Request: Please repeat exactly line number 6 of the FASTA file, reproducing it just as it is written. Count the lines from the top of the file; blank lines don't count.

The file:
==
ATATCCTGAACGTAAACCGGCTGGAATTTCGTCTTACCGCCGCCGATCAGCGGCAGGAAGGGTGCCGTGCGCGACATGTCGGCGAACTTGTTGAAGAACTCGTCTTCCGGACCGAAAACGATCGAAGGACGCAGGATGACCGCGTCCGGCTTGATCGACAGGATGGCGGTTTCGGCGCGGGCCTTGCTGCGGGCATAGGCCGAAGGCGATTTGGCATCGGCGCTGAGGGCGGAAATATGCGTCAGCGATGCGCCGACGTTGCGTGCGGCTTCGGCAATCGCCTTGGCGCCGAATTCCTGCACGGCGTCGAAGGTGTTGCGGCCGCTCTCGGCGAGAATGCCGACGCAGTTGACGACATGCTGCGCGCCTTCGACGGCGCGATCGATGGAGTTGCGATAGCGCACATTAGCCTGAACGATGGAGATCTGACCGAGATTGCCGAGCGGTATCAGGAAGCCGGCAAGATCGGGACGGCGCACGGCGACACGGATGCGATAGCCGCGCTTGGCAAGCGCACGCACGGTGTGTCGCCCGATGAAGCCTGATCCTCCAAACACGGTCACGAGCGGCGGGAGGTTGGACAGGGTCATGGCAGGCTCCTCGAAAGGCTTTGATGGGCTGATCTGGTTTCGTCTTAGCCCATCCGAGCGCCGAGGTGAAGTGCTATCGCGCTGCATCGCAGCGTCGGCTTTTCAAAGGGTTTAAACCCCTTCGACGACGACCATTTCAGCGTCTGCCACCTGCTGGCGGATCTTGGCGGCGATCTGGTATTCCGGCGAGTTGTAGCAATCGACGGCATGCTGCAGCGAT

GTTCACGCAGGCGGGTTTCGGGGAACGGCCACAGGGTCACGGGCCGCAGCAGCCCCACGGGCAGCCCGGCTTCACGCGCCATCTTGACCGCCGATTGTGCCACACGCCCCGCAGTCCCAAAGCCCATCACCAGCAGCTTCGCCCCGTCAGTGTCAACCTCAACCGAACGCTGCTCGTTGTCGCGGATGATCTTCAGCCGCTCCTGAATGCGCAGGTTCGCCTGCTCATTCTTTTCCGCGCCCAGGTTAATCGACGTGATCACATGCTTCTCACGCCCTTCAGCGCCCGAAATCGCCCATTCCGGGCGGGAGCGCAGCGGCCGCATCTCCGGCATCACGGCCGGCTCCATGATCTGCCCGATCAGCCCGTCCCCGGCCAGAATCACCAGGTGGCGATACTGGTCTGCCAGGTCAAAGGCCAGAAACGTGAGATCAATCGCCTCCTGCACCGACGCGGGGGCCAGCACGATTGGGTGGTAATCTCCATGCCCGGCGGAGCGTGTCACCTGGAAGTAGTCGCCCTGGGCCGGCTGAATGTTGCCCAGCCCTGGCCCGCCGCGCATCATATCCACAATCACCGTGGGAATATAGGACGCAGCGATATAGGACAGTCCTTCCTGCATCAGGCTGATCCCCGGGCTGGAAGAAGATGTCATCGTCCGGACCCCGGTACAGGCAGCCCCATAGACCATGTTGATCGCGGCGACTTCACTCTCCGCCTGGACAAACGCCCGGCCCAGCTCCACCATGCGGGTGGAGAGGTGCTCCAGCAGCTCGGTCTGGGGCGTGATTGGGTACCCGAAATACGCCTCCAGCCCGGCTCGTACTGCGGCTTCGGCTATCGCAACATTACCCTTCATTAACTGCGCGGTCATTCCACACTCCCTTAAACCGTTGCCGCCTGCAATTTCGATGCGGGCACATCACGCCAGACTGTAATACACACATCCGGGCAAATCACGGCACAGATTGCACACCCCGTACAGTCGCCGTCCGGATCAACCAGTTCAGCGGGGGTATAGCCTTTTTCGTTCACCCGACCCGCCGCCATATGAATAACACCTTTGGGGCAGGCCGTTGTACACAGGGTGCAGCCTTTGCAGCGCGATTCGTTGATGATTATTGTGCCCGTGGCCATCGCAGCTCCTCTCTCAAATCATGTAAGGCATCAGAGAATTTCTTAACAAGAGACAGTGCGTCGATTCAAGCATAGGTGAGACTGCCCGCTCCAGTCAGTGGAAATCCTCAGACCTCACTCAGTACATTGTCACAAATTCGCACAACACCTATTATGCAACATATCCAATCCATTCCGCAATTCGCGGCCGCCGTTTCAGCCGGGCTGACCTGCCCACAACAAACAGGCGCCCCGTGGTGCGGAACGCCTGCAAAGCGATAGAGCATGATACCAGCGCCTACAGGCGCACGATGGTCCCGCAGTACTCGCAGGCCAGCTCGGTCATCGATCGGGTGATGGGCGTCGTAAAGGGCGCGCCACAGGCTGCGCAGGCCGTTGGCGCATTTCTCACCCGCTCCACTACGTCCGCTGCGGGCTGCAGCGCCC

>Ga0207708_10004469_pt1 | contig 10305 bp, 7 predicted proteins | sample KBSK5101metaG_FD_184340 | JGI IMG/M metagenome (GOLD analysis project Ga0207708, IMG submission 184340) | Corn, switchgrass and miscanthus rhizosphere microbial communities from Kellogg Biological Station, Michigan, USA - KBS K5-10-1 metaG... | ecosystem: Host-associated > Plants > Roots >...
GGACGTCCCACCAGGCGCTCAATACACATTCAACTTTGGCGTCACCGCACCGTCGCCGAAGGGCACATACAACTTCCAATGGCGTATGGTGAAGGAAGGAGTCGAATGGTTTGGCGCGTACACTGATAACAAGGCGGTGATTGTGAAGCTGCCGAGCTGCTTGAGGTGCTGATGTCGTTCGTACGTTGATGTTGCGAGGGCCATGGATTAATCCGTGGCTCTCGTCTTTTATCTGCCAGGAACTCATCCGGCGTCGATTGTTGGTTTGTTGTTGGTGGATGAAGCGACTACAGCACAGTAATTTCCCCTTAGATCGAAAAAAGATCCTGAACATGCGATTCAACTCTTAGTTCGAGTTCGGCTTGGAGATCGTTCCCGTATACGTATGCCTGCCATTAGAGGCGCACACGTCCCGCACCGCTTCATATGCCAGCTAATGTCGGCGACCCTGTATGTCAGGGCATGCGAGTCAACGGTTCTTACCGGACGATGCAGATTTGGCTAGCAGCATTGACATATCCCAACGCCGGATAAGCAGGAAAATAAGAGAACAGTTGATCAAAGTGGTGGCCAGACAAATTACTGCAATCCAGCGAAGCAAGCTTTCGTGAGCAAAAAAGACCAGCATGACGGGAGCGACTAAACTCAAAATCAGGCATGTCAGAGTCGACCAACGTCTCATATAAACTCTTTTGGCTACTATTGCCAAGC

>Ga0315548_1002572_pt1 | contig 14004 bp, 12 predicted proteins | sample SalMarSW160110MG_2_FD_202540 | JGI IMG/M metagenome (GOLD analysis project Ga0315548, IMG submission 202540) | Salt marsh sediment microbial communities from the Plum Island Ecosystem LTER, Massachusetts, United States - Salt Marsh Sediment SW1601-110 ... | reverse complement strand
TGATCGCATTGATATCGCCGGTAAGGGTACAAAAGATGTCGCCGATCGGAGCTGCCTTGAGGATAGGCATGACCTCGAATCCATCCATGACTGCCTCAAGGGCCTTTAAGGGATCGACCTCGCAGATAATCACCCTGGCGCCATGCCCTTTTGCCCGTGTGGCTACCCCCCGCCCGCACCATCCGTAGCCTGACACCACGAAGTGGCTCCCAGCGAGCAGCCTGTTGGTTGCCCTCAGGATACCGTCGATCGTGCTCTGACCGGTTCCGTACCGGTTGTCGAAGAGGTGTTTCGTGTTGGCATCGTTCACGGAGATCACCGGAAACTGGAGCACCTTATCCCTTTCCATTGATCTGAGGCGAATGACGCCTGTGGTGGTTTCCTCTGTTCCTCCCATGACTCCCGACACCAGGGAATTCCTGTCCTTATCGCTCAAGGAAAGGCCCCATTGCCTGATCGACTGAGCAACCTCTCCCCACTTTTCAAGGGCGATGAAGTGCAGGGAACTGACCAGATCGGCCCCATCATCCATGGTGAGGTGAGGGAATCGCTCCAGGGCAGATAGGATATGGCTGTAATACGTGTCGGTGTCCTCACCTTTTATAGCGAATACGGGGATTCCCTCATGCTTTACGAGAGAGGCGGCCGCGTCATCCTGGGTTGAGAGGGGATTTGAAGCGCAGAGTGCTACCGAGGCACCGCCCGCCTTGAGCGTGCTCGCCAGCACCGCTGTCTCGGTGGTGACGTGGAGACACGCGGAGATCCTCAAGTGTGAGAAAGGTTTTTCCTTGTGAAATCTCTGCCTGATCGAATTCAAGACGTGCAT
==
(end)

TGATCGCATTGATATCGCCGGTAAGGGTACAAAAGATGTCGCCGATCGGAGCTGCCTTGAGGATAGGCATGACCTCGAATCCATCCATGACTGCCTCAAGGGCCTTTAAGGGATCGACCTCGCAGATAATCACCCTGGCGCCATGCCCTTTTGCCCGTGTGGCTACCCCCCGCCCGCACCATCCGTAGCCTGACACCACGAAGTGGCTCCCAGCGAGCAGCCTGTTGGTTGCCCTCAGGATACCGTCGATCGTGCTCTGACCGGTTCCGTACCGGTTGTCGAAGAGGTGTTTCGTGTTGGCATCGTTCACGGAGATCACCGGAAACTGGAGCACCTTATCCCTTTCCATTGATCTGAGGCGAATGACGCCTGTGGTGGTTTCCTCTGTTCCTCCCATGACTCCCGACACCAGGGAATTCCTGTCCTTATCGCTCAAGGAAAGGCCCCATTGCCTGATCGACTGAGCAACCTCTCCCCACTTTTCAAGGGCGATGAAGTGCAGGGAACTGACCAGATCGGCCCCATCATCCATGGTGAGGTGAGGGAATCGCTCCAGGGCAGATAGGATATGGCTGTAATACGTGTCGGTGTCCTCACCTTTTATAGCGAATACGGGGATTCCCTCATGCTTTACGAGAGAGGCGGCCGCGTCATCCTGGGTTGAGAGGGGATTTGAAGCGCAGAGTGCTACCGAGGCACCGCCCGCCTTGAGCGTGCTCGCCAGCACCGCTGTCTCGGTGGTGACGTGGAGACACGCGGAGATCCTCAAGTGTGAGAAAGGTTTTTCCTTGTGAAATCTCTGCCTGATCGAATTCAAGACGTGCAT